The propaganda war which characterises the ME/CFS controversy should concern us all. With the Science Media Centre as a de facto ‘black-ops’ hub, the UK media has overwhelmingly supported the psychogenic orthodoxy, portraying ME/CFS sufferers and sceptical physicians and researchers as ‘activists’ on a par with animal rights campaigners and anti-vaxxers. With such headlines as “It’s safer to insult the prophet Mohammed than to contradict the armed wing of the ME Brigade” and “How the ME zealots tried to terrorise me” this was hardly the Fourth Estate’s finest hour.
Nor was it only the tabloids following this line. The medical profession’s journal of record, The Lancet, was also in thrall to the orthodoxy. Editor Richard Horton had peremptorily dismissed the psychogenic model’s critics as “a fairly small, but highly organised, very vocal and very damaging group of individuals who have, I would say, actually hijacked this agenda and distorted the debate so that it actually harms the overwhelming majority of patients”.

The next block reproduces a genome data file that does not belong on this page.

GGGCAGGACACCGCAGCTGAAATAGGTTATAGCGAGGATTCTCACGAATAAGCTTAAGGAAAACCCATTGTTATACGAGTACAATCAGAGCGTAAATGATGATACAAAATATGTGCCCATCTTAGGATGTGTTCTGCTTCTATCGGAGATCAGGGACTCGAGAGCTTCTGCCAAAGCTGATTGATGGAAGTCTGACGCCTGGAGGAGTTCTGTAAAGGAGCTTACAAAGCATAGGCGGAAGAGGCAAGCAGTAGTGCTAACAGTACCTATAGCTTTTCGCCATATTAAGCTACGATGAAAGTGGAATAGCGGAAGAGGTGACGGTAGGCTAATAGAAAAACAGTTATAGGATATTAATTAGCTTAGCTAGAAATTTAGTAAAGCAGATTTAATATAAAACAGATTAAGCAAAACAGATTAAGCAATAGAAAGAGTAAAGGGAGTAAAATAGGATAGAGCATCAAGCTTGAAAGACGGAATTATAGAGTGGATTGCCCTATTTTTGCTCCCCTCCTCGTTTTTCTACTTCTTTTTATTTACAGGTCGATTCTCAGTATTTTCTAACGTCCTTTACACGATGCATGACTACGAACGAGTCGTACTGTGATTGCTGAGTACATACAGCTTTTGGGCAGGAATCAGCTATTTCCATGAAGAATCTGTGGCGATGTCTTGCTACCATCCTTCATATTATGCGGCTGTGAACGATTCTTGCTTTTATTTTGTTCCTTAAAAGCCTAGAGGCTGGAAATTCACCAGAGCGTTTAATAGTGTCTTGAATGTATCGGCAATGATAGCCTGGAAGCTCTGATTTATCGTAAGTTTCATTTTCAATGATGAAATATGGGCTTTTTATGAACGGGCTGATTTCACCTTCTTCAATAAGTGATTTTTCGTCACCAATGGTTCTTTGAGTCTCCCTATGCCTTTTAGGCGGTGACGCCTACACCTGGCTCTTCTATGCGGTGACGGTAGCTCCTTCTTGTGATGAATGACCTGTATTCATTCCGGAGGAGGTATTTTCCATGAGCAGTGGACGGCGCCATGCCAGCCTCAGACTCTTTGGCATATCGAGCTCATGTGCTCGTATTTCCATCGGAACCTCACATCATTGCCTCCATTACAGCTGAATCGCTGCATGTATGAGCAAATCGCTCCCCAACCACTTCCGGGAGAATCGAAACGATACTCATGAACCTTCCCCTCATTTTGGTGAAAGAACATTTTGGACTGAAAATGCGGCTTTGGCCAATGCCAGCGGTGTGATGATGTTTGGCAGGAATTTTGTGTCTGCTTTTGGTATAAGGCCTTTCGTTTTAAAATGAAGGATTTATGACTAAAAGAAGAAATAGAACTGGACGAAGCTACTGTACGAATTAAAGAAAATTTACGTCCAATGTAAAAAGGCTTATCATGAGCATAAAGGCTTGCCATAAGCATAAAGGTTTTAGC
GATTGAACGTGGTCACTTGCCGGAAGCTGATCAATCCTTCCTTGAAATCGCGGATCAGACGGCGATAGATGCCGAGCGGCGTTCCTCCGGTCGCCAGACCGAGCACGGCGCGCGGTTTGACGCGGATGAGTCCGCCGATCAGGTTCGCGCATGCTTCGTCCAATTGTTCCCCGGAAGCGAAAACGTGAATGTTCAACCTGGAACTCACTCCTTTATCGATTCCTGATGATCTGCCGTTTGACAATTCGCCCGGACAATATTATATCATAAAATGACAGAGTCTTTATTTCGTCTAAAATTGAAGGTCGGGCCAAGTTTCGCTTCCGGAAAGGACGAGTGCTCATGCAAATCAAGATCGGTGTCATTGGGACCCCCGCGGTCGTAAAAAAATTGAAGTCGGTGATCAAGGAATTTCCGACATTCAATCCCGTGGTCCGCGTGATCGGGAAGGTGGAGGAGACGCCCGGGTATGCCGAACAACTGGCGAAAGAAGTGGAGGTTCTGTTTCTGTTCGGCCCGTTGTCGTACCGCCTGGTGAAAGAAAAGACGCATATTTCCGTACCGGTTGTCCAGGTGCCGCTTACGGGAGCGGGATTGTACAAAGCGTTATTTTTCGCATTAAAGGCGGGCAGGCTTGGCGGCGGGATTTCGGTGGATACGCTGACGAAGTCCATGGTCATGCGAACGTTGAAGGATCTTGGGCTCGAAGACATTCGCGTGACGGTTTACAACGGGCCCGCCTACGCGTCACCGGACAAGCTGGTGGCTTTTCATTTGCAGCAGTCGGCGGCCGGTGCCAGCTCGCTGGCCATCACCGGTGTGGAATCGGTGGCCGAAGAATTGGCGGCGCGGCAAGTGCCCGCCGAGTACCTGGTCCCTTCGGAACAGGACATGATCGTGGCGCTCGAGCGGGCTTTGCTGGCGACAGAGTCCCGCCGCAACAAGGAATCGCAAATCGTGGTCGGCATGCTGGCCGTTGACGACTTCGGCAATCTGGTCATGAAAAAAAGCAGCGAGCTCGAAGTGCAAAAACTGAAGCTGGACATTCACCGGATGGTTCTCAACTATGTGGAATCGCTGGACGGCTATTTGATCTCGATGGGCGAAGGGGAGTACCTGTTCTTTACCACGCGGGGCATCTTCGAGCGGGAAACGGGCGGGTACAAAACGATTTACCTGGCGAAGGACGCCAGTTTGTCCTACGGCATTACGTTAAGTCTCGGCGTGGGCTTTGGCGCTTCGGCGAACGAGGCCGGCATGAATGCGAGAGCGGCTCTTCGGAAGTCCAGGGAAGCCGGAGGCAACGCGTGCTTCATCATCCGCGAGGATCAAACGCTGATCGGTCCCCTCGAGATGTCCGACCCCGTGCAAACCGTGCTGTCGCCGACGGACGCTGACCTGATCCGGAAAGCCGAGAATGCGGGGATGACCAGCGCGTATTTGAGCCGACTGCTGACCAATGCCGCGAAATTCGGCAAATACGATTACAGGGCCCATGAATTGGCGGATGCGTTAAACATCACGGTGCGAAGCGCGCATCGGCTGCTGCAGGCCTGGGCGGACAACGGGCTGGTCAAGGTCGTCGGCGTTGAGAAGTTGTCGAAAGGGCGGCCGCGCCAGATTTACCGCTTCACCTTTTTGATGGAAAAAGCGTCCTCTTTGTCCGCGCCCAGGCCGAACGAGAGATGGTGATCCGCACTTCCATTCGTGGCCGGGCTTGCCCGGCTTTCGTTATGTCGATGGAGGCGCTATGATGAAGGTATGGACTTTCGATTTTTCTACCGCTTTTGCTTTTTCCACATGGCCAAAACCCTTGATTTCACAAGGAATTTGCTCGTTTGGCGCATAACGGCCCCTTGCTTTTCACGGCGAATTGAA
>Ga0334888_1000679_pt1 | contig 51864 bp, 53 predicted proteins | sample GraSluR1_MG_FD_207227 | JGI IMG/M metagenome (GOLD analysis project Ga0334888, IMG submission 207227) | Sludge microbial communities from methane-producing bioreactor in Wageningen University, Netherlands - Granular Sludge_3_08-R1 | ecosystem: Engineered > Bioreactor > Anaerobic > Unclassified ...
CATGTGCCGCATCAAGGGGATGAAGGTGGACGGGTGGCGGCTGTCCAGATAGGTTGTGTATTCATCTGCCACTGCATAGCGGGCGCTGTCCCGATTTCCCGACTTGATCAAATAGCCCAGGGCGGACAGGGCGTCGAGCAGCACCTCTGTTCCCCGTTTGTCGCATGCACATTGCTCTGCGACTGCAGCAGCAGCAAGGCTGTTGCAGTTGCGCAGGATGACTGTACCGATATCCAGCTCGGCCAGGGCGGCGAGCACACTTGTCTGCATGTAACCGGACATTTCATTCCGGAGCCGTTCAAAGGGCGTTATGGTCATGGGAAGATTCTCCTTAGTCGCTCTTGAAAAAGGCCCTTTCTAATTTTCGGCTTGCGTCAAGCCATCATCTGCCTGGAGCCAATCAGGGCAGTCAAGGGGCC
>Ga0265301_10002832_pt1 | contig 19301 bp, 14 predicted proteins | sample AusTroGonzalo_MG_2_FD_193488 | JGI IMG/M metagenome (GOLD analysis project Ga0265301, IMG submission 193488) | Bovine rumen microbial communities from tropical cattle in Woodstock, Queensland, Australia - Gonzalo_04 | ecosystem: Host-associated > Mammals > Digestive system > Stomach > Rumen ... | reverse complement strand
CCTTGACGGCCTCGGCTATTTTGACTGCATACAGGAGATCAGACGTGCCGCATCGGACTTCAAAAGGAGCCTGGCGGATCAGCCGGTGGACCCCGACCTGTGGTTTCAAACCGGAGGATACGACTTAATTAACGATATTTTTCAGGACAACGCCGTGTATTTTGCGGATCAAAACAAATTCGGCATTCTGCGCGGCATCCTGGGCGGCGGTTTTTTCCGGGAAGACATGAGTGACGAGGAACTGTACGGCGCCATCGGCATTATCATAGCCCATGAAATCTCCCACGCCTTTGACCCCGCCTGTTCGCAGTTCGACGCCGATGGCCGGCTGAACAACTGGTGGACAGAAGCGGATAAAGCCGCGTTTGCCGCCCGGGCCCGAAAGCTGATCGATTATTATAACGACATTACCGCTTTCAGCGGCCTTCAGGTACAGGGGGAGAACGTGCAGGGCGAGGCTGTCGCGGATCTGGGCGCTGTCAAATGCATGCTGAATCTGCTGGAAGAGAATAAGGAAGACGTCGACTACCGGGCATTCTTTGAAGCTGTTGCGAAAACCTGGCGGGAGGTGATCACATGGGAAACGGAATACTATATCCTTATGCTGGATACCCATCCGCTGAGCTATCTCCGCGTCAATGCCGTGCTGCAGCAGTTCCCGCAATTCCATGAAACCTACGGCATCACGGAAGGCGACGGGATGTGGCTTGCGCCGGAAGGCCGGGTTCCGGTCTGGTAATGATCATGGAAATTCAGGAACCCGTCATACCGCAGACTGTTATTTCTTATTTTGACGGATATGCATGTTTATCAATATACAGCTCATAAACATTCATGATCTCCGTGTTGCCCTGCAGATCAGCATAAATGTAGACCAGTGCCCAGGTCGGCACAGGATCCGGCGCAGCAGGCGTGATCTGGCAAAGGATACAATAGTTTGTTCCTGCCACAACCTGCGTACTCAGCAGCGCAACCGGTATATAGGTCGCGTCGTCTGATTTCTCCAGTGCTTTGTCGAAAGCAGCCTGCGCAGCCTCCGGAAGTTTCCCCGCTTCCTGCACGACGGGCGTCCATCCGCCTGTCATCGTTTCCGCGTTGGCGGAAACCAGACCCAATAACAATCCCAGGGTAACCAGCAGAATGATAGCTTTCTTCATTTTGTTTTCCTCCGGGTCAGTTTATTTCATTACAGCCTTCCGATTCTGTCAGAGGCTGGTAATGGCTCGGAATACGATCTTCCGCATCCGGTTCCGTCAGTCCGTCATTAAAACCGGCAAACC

In 2015 Mr Horton was sent an open letter critical of PACE by seven leading US and UK scientists; he declined to respond. Three months later the letter was re-sent, this time with 43 signatures, but he declined to publish it it. A year later much the same letter, this time with 102 distinguished signatories, and endorsed by 27 ME/CFS charities from 17 countries, was sent to the Journal of Psychological Medicine, and finally published.